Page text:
This Jan. 22 marks the start of Lunar New Year, a festival celebrated in many countries that begins with the first new moon of the lunar calendar. In Vietnam, Lunar New Year is known as Tết; in Korea it’s known as Seollal. In the U.S., it is most commonly associated with what’s often called Chinese New Year, the American version of China’s 15-day-long festivities which end Feb. 5, the Lantern Festival.
This year marks the Year of the Rabbit, one of twelve zodiacs in the cycle. Below, scholars from the UCI School of Humanities explain the holiday’s origin and its many celebrations.
What is the origin of Lunar New Year and what does the Year of the Rabbit mean?
"The 12-animal zodiac is important to people of China, Japan, Korea, Vietnam, Thailand, Mongolia, Tibet and other East Asian cultures, although its origin is somewhat obscure, possibly beginning in animal worship of northern nomadic tribes. By about the first century AD, the 12 zodiac animals became matched to the more ancient calendar of a 60-year cycle used by the central states of China.
A Buddhist legend tells of the animals rushing to bid farewell to the dying Buddha. Then the Chinese folklore changed to a competition among the animals when the Jade Emperor was choosing palace guards. In either version, the ox was to be the first to arrive, but the rat cheated by riding on the ox’s back and made a last-minute dash to the finish line.
The sign of Rabbit is a symbol of longevity, peace, and prosperity. People born in a year of the Rabbit are believed to be vigilant, witty, quick-minded, and ingenious."
— Hu Ying, professor of East Asian studies
How is Lunar New Year celebrated around the world?
“I immigrated at the age of six and grew up in Spokane, Washington, which was home to a small Chinese American community. My family socialized with other small business owners and their families as well as international students and faculty. But it was a far cry from the large concentrations in Seattle and Vancouver, where we visited once a year to stock up on Chinese groceries and to eat dim sum. Since our family ran a restaurant, initially, and then a convenience store, we rarely had time for extended holiday celebrations. So, even though I was aware of Lunar New Year (eating lucky foods like dumplings and fish, receiving red envelopes from elders in exchange for happy new year salutations and wishes of good fortune, or knowing my zodiac year — I am a monkey), it never felt like the important holiday that it was supposed to be.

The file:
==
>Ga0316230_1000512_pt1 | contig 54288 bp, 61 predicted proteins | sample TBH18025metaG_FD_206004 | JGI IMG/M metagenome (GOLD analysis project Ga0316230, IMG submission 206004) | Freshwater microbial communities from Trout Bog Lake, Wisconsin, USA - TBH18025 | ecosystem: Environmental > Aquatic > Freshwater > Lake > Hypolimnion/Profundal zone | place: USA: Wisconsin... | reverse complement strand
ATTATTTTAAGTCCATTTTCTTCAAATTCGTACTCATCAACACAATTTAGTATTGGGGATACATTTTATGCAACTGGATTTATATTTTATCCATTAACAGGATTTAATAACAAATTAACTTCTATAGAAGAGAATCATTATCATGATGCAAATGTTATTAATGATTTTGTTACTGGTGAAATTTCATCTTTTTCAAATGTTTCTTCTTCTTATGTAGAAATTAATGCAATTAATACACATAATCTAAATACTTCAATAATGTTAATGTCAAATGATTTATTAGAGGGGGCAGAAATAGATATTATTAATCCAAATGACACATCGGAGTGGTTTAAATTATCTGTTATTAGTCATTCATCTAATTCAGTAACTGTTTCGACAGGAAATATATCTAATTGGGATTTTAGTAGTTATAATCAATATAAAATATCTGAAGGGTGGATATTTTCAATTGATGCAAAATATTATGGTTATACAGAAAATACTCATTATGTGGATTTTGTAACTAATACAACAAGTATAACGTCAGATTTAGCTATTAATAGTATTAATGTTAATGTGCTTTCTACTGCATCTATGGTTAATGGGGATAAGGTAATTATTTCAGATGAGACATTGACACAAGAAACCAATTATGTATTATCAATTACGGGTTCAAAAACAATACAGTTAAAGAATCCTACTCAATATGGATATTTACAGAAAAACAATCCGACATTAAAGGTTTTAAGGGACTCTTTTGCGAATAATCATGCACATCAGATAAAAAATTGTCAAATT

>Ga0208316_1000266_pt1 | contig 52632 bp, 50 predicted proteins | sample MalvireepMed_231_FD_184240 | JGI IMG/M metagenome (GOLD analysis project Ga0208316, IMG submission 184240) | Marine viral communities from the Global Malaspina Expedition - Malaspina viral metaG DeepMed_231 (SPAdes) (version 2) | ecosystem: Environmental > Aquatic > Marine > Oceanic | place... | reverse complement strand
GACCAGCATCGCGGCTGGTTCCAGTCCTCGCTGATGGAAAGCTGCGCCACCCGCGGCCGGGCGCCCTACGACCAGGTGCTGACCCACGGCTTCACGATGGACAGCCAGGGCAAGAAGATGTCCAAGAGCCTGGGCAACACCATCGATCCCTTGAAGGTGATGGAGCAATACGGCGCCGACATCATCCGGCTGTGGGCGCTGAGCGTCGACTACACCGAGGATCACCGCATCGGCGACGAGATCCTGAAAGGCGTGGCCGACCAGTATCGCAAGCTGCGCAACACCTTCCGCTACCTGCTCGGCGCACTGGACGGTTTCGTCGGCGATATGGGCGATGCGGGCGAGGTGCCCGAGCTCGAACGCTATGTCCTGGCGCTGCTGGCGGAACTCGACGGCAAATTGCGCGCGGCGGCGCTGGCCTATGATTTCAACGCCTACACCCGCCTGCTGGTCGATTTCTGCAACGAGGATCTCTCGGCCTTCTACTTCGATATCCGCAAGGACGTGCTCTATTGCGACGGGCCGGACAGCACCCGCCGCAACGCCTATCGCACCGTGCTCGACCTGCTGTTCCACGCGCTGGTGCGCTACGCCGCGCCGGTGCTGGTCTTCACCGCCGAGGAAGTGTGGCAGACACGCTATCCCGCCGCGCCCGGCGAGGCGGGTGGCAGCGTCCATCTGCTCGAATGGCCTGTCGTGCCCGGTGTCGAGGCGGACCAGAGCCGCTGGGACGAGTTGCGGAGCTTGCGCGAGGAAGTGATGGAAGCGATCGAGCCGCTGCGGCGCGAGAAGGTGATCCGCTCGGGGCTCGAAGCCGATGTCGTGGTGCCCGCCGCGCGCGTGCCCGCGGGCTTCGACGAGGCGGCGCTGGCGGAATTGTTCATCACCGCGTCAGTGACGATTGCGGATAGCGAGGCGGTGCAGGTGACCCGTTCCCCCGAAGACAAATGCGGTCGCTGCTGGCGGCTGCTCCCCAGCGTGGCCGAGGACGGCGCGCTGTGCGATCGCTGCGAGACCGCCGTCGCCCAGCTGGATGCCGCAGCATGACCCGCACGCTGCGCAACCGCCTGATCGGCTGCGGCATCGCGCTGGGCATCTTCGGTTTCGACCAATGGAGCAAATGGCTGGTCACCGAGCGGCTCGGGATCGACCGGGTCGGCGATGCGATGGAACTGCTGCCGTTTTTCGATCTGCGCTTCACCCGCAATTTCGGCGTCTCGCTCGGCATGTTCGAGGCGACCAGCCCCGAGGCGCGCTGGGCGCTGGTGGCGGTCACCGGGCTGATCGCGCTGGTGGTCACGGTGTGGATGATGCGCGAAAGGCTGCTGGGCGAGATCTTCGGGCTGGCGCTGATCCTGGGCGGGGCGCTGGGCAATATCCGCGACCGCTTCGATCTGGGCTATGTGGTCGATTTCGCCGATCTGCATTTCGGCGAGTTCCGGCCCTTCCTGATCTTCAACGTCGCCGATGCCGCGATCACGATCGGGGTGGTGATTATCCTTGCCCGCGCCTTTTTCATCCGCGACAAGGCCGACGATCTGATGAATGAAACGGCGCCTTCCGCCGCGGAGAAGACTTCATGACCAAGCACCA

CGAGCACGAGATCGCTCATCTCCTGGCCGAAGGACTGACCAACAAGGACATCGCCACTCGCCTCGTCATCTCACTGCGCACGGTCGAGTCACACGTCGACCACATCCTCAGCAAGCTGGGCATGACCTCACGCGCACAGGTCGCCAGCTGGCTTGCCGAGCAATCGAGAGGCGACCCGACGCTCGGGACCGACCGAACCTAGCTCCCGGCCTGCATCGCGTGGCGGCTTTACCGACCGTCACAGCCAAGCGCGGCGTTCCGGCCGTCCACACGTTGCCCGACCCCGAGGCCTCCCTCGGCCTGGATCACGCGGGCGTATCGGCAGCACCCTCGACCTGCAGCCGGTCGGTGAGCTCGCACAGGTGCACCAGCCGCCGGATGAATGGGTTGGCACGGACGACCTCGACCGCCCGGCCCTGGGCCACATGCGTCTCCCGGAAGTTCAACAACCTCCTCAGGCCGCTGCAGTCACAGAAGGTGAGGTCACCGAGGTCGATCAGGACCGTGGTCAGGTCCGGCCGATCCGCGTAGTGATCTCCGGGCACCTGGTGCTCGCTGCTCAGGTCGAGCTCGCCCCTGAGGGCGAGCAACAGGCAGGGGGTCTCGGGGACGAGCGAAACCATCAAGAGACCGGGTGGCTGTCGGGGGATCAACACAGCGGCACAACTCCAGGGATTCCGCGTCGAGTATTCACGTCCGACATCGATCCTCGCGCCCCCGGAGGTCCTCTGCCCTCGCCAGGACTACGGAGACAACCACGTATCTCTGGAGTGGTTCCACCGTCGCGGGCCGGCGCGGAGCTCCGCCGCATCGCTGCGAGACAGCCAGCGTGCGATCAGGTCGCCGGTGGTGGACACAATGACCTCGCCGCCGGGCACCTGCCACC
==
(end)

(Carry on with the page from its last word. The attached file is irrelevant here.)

Ironically, my first publication on the Miss Chinatown Beauty Pageant explored how Chinese New Year’s celebrations, specifically those in San Francisco Chinatown, served multiple functions. While the pageant represented an opportunity for young Chinese American women to connect with members of their community and to learn about Chinese culture, it also drew in tourists to patronize businesses. This served as an economic lifeline for a community that originated from racial segregation in the 19th century and continued into the 20th century as one of the most underserved urban communities in the country. During the Cold War, as the U.S. engaged in conflicts with the People’s Republic of China, Chinatown residents reassured tourists that they were allied with the pro-U.S. Republic of China, celebrating Lunar New Year, not the socialist incarnation of spring festival.
So, when I think of Lunar New Year, I reflect on how cultural practices shift over time and place. Even as Chinese people in the U.S., and around the world, celebrate ‘tradition,’ they also invent new meanings and practices that reflect the diasporic context of their lives.”
— Judy Wu, professor of history and Asian American studies and director of the Center for Liberation, Anti-Racism and Belonging
“Lunar New Year is an important holiday in South Korea, and the Seollal is the same date as the Chinese Lunar New Year. Most Korean Americans (many of them Christians) do not celebrate it because many of them immigrated when the holiday itself was suppressed and Seollal is often associated with ancestral rites, which Christianity does not observe for it is a Confucian ceremony. TTeokguk is ubiquitously eaten, for the rice cake is a symbol of prosperity. And saebae (bowing to the elder) is a tradition that is commonly seen in most families — even the ones who are not particularly Confucian to offer blessings for the new year.